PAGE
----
An (anonymous female) contributor explains to our London correspondent why there aren't more women in hedge funds.
I don't have a finance background - I grew up in the country and started out as a trader bidding grain before moving into financial arbitrage. From there I went to Goldman Sachs and Bear Stearns as a prop trader before setting up with a colleague in 1998. It was incredibly difficult to get people to put money into that fund. There are plenty of women in the hedge fund industry, but very few who are trading - really taking risks.
I now run a fund of funds as well as an agricultural fund. As a woman, it's hard to raise money for that too. I think it's something buried deep in the subconscious. There's something that prevents people from being totally comfortable about signing their money over to a woman. There are a lot of negatives that are applied. With a man, for example, you might dismiss something as a bad day. With a woman it's seen as a sign of instability. Women aren't seen as risk takers. Somewhere buried deep in the psychology is the notion that people don't trust us with their cash.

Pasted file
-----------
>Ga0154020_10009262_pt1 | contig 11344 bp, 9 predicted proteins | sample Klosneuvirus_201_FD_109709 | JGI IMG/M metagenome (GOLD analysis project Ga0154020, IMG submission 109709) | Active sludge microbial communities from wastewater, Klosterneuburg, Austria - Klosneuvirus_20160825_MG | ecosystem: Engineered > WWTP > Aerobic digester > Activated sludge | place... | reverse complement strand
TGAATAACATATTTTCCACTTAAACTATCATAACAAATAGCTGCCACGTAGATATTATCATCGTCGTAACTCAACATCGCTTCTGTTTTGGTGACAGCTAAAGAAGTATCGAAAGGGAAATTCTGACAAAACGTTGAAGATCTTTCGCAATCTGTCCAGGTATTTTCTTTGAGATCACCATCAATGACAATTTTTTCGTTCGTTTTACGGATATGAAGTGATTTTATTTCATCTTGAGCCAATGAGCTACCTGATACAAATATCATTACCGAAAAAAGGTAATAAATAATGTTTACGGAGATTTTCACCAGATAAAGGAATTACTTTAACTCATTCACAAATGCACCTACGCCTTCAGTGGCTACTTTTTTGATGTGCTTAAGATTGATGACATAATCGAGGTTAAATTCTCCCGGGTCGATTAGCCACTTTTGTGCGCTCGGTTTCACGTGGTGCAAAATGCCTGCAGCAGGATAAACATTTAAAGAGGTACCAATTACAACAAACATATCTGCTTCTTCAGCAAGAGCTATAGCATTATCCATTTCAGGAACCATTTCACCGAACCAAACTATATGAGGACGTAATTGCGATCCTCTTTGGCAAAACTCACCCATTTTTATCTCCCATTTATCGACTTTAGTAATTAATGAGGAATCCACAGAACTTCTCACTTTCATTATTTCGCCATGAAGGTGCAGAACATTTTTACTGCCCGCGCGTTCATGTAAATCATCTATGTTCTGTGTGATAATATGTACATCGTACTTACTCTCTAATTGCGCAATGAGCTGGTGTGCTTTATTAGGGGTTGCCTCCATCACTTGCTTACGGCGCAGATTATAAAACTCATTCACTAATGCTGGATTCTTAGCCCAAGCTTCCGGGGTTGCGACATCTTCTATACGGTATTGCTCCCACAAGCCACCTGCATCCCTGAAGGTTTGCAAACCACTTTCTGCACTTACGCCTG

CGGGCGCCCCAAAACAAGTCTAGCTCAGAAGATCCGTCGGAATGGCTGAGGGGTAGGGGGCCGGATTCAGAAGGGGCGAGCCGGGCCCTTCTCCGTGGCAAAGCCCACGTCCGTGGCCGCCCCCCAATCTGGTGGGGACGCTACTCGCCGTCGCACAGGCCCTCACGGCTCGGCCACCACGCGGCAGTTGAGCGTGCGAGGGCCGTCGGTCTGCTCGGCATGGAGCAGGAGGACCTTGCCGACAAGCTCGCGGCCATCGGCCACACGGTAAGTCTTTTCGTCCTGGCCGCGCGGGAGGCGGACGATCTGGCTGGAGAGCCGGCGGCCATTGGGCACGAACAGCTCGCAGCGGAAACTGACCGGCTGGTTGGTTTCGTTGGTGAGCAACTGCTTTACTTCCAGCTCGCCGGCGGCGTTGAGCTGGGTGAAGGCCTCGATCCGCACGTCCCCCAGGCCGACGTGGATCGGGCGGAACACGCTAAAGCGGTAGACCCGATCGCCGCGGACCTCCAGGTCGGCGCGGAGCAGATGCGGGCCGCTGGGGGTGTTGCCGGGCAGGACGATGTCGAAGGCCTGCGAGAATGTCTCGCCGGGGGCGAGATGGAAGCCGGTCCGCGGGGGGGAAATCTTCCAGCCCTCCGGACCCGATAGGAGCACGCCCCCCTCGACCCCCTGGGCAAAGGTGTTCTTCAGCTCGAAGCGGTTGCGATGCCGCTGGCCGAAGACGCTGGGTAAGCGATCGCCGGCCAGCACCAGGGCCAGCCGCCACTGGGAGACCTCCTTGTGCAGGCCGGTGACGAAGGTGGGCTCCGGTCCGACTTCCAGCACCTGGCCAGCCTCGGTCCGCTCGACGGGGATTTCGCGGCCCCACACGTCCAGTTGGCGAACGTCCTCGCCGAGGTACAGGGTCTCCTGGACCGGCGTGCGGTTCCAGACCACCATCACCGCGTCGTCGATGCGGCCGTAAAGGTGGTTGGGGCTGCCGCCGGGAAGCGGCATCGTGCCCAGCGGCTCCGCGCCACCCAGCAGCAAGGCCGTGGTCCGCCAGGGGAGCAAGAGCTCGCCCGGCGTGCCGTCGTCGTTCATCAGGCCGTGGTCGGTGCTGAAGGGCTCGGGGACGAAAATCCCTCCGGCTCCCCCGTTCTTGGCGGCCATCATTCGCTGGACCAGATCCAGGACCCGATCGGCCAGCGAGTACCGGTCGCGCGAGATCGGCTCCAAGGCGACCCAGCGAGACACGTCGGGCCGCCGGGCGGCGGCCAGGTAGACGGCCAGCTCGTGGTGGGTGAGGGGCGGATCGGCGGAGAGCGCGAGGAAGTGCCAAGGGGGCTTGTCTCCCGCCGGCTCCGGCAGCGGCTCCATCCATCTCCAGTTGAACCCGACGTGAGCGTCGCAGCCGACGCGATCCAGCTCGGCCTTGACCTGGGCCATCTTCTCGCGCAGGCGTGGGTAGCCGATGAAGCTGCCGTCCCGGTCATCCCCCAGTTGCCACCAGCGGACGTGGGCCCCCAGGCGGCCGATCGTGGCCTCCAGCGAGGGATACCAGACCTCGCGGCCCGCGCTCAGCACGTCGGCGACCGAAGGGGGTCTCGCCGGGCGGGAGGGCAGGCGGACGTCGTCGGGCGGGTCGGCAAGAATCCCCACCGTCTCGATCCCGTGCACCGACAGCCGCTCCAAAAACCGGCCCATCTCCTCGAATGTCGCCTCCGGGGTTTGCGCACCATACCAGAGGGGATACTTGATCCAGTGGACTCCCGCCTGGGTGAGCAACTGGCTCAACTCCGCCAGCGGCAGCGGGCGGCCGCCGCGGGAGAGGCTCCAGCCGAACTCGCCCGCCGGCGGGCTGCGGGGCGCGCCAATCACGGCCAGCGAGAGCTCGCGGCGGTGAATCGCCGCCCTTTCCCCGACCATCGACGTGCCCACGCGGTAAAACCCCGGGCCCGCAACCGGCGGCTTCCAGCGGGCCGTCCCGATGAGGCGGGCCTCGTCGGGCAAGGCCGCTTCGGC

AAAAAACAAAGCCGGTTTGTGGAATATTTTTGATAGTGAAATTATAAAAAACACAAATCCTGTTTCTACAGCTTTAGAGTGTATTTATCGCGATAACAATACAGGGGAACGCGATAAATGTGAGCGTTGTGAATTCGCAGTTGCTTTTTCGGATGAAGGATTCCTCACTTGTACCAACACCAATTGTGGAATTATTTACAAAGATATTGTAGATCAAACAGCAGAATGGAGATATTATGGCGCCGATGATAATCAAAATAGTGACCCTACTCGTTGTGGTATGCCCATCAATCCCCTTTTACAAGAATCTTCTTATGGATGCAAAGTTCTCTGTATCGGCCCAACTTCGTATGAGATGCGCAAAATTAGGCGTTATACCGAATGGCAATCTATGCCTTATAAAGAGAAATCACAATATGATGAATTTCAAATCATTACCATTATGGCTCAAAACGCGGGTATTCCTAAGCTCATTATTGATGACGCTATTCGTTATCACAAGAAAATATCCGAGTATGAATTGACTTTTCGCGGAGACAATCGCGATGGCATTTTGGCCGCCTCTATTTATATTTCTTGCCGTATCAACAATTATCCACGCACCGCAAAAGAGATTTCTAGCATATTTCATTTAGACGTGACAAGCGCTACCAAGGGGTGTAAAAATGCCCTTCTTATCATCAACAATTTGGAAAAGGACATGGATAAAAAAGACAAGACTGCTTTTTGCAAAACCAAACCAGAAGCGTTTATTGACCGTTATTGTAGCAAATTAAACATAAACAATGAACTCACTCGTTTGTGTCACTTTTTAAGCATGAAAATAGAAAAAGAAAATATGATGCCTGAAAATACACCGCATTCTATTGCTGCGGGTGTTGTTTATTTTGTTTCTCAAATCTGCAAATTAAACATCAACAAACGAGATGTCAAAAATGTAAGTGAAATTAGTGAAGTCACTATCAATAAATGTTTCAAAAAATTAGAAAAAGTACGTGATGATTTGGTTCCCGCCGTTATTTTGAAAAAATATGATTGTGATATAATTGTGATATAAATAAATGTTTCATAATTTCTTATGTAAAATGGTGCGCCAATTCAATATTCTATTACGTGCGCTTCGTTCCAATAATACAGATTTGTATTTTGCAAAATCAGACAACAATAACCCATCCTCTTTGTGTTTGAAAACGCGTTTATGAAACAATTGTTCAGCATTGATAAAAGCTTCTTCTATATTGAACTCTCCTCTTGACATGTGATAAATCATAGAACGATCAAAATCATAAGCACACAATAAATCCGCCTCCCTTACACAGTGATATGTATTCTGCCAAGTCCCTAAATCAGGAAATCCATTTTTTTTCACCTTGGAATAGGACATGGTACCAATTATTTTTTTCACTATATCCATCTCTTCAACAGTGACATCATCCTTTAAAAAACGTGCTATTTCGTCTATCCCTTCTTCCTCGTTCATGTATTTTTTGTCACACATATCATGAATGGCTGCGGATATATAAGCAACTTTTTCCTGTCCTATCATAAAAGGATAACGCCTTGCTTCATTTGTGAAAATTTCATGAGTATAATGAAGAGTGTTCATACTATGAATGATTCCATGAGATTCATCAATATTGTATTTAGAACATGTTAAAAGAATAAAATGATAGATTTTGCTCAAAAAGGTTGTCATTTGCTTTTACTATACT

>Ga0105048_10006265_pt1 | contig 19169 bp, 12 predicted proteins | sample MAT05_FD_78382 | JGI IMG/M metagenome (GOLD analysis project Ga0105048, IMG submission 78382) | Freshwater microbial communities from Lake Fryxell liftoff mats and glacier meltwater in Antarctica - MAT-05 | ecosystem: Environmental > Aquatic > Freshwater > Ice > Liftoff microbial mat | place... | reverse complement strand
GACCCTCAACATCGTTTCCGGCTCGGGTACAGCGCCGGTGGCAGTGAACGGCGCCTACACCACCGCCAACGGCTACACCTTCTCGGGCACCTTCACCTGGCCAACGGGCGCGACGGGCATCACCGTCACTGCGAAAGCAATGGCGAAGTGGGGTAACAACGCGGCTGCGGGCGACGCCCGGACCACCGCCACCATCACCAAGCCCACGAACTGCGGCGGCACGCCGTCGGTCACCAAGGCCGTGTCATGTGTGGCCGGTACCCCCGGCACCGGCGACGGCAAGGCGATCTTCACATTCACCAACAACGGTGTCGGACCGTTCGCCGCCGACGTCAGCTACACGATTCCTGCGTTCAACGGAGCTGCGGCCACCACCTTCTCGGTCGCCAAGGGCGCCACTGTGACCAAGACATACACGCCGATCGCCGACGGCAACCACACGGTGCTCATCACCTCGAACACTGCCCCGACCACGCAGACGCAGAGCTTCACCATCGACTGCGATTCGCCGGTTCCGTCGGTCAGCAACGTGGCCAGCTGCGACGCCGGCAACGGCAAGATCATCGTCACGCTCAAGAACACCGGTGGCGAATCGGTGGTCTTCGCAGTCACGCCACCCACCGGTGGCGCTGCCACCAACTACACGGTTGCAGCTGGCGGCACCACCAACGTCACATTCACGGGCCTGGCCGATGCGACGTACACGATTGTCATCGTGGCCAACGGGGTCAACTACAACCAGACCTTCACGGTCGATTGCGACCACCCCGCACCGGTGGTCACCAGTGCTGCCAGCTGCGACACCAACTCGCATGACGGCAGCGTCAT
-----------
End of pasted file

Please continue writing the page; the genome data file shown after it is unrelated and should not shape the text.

From my own perspective, I don't want to be seen as a "woman" in hedge funds. I just want to be seen as a good manager.
My advice to women starting out in hedge funds is: Don't take it personally if our culture still has some difficulties. There are plenty of successful and very beautiful women in sales, but if you want to be a trader, don't take it personally. Any prejudice is not aimed at you directly. Maintain your integrity and excel on your own merits.